The Stock Market Response Interestingly, at the end of September, the share price of all the mentioned Oil Majors was down significantly on the year. Shell was down 58%, BP 53%, Total 45%, ExxonMobil 52% and Chevron 40%. Part of this is due to the crude oil price decline during the year, and the lingering impact of the COVID19 pandemic on global crude oil demand. But since this should affect all Oil Majors more or less equally, it is fair to assume that the divergence in their share prices movement is related to the differences in their strategies. Based on this assumption, it appears that none of the mentioned strategies has so far fully convinced the international investor community.

As to the reasons why this could be the case, different considerations are likely at play.

As to where global energy markets are heading, the ambition of consumers, governments and international organizations is clear: sustainability remains the trend, to which investment community is responding by prioritizing ESG investment. The “steady she goes” strategy of ExxonMobil does not address this, as a result of which the company finds itself under significant investor pressure at the moment.

On the other hand, what is not helping the case of the transitioning Oil Majors Shell, BP and Total is the fact that the speed at which they envisage to transition does not align with the 1.5°C global warming limit as outlined by the Paris Agreement. Additionally, smart investors are asking questions about the ability of these companies, which for over a century have focused on fossil fuels, to actually deliver on their transformation ambitions. And, even if one assumes they will be able to, there is no doubt that transforming an Oil Major is harder than starting up a new venture based on the Energy Transition scenario. So why would a smart investor bet her Energy Transition money on a “fossil trying to change”, that will have to deal with a company culture and practices that were developed for the fossil fuel era of the 20th century, when she could also put this money in a New Energy focused startup unhindered by such deadweight?

This probably explains why Chevron, with its focus on returning cash from existing operations to shareholders, has relatively outperformed its competitors so far this year.

The Way Forward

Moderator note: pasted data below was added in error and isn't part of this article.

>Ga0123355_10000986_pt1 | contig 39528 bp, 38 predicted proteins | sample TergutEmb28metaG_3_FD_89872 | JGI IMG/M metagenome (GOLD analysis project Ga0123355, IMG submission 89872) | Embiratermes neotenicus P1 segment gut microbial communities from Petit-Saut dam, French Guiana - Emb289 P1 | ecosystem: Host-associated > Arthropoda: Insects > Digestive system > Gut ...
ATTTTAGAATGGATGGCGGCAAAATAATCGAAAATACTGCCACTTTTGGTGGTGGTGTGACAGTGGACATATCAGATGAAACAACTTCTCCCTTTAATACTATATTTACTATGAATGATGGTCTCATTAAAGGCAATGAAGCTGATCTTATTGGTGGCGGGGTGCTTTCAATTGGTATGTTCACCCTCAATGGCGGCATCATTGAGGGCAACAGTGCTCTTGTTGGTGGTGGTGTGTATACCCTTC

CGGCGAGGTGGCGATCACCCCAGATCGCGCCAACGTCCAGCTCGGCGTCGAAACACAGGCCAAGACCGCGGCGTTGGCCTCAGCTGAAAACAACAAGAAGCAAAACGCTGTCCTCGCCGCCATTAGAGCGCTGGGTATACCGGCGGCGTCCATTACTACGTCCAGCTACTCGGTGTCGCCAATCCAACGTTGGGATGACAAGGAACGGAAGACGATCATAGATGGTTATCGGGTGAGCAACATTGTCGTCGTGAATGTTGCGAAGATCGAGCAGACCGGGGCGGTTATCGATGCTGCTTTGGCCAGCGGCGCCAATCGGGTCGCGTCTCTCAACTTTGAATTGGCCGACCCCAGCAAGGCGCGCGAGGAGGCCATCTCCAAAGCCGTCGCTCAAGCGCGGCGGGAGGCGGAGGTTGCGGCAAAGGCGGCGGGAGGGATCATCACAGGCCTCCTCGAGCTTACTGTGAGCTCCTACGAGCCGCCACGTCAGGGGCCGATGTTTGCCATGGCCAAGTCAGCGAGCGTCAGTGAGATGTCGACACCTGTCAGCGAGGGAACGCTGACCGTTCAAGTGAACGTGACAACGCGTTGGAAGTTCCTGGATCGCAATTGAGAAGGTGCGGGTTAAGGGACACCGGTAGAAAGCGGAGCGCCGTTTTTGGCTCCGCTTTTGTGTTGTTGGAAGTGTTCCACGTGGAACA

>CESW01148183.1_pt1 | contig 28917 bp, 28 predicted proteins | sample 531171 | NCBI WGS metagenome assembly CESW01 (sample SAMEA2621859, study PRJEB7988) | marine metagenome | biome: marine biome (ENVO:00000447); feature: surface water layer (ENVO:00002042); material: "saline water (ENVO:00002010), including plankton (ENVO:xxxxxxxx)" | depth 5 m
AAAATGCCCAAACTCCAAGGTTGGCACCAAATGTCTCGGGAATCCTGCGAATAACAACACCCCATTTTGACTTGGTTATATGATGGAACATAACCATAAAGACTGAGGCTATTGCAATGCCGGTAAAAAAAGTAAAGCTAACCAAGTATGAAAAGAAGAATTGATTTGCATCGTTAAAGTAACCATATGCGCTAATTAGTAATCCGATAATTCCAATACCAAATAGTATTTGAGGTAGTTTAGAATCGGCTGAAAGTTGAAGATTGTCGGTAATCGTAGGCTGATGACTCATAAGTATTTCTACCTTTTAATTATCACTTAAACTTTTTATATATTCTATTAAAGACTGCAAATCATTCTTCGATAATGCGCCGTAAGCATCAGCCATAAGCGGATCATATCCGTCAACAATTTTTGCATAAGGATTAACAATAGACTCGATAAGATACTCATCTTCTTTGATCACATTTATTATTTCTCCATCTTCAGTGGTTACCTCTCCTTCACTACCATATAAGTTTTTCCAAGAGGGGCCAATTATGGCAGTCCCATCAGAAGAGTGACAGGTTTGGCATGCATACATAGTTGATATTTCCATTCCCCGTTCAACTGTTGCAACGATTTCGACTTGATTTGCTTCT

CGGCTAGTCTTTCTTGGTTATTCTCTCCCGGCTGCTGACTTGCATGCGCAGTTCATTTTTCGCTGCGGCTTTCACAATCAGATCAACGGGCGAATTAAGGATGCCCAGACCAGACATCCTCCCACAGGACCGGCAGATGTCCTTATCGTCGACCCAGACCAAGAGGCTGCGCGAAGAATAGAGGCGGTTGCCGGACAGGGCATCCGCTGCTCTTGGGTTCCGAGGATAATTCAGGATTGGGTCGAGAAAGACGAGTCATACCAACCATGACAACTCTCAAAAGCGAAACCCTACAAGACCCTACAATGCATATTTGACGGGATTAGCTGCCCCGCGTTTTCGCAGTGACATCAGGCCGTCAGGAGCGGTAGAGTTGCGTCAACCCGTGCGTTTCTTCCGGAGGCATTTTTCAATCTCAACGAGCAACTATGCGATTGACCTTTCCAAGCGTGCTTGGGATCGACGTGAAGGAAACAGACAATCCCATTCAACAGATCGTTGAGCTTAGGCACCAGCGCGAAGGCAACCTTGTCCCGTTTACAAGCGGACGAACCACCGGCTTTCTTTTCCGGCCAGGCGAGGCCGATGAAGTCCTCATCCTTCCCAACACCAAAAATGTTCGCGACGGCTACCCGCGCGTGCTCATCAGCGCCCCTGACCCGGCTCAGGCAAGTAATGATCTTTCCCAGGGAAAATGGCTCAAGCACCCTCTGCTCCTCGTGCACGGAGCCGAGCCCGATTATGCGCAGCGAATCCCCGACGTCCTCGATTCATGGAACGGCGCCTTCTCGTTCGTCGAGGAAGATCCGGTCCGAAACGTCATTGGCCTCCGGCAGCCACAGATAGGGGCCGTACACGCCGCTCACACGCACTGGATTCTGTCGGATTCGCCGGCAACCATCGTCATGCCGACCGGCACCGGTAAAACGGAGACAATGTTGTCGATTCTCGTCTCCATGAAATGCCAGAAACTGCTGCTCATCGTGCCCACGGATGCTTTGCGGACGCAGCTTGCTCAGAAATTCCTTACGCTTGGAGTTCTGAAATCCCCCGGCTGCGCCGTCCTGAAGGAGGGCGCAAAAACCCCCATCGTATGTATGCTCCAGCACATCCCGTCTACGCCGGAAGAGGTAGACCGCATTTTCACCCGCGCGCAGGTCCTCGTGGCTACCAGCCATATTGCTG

This author firmly believes that the Oil Majors cannot succeed without the Energy Transition, and that the Energy Transition cannot succeed without the Crude Oil Majors.

As to the first point, the need for the Oil Majors to adopt the Energy Transition strategy, in the world before Covid-19, sustainability was what futurologists and trendwatchers call a macro trend. That is, a general movement in society toward a comprehensively different way of life. Sustainability fell into this category because it was in the process of changing consumer preferences; social taboos as with flight shaming; societal priorities, as evidenced by national commitments made under the UN Framework Convention on Climate Change; government rules and regulations such as bans on single-use plastics and internal combustion engines; and national development policies as exemplified by China's Industrial Green Development Plan and Europe's Green Deal. Historically, only cataclysmic events, such as a pandemic or global war, disrupt macro trends. So far, however, the Covid-19 pandemic has not disrupted sustainability. To the contrary, as evidenced by the calls to use the current crisis to accelerate the transition to a carbon neutral economy, it is likely to only accelerate the sustainability trend. Consequently, the pressure on the Crude Oil Majors to transition is likely to increase as well. Those that are transitioning are likely to eventually find themselves under pressure to transition faster. But those that are not transitioning might find themselves cut off from investment, financing and funding.

Related: Democrats Want Permanent Ban On Offshore Oil Leasing

As to the second point, the dependency of the Energy Transition on the Oil Majors, firstly, this has to do with the nature of a transition. Despite the global ambition for a carbon-neutral economy, the dependency of the global economy on the various derivatives of crude oil will not disappear overnight. Since nothing could be more disruptive for the Energy Transition than a shortage of transportation fuels and plastics during the process, even in their current form the Crude Oil Majors will remain an essential component of the global economy.

Secondly, this has to do with the competencies and capabilities the Oil Majors have built up over the decades. According to the OECD, to meet the needs of the global economy, around $6.3 billion of investment in the global energy infrastructure is needed annually until 2030. This number rises to $6.9 billion if all investments are made compatible with global climate ambitions. Clearly, the scale of this necessary effort is huge, and it is hard to imagine how it could be achieved without leveraging the Oil Majors’ experience in delivering massive, technologically complex projects in the most inhospitable areas of the world, and seamlessly connecting the energy produced with consumers globally.

For the sake of Energy Transition, therefore, the Oil Majors should transition, in a balanced manner, but with a sense of urgency. If they do this while communicating well with their stakeholders, there is no reason to believe the global investment community will not overcome its current hesitancy and come to support their transition strategies.

In a separate, future article I will expand on my ideas about what a balanced transition strategy should look like for the Oil Majors.

By Andreas de Vries for Oilprice.com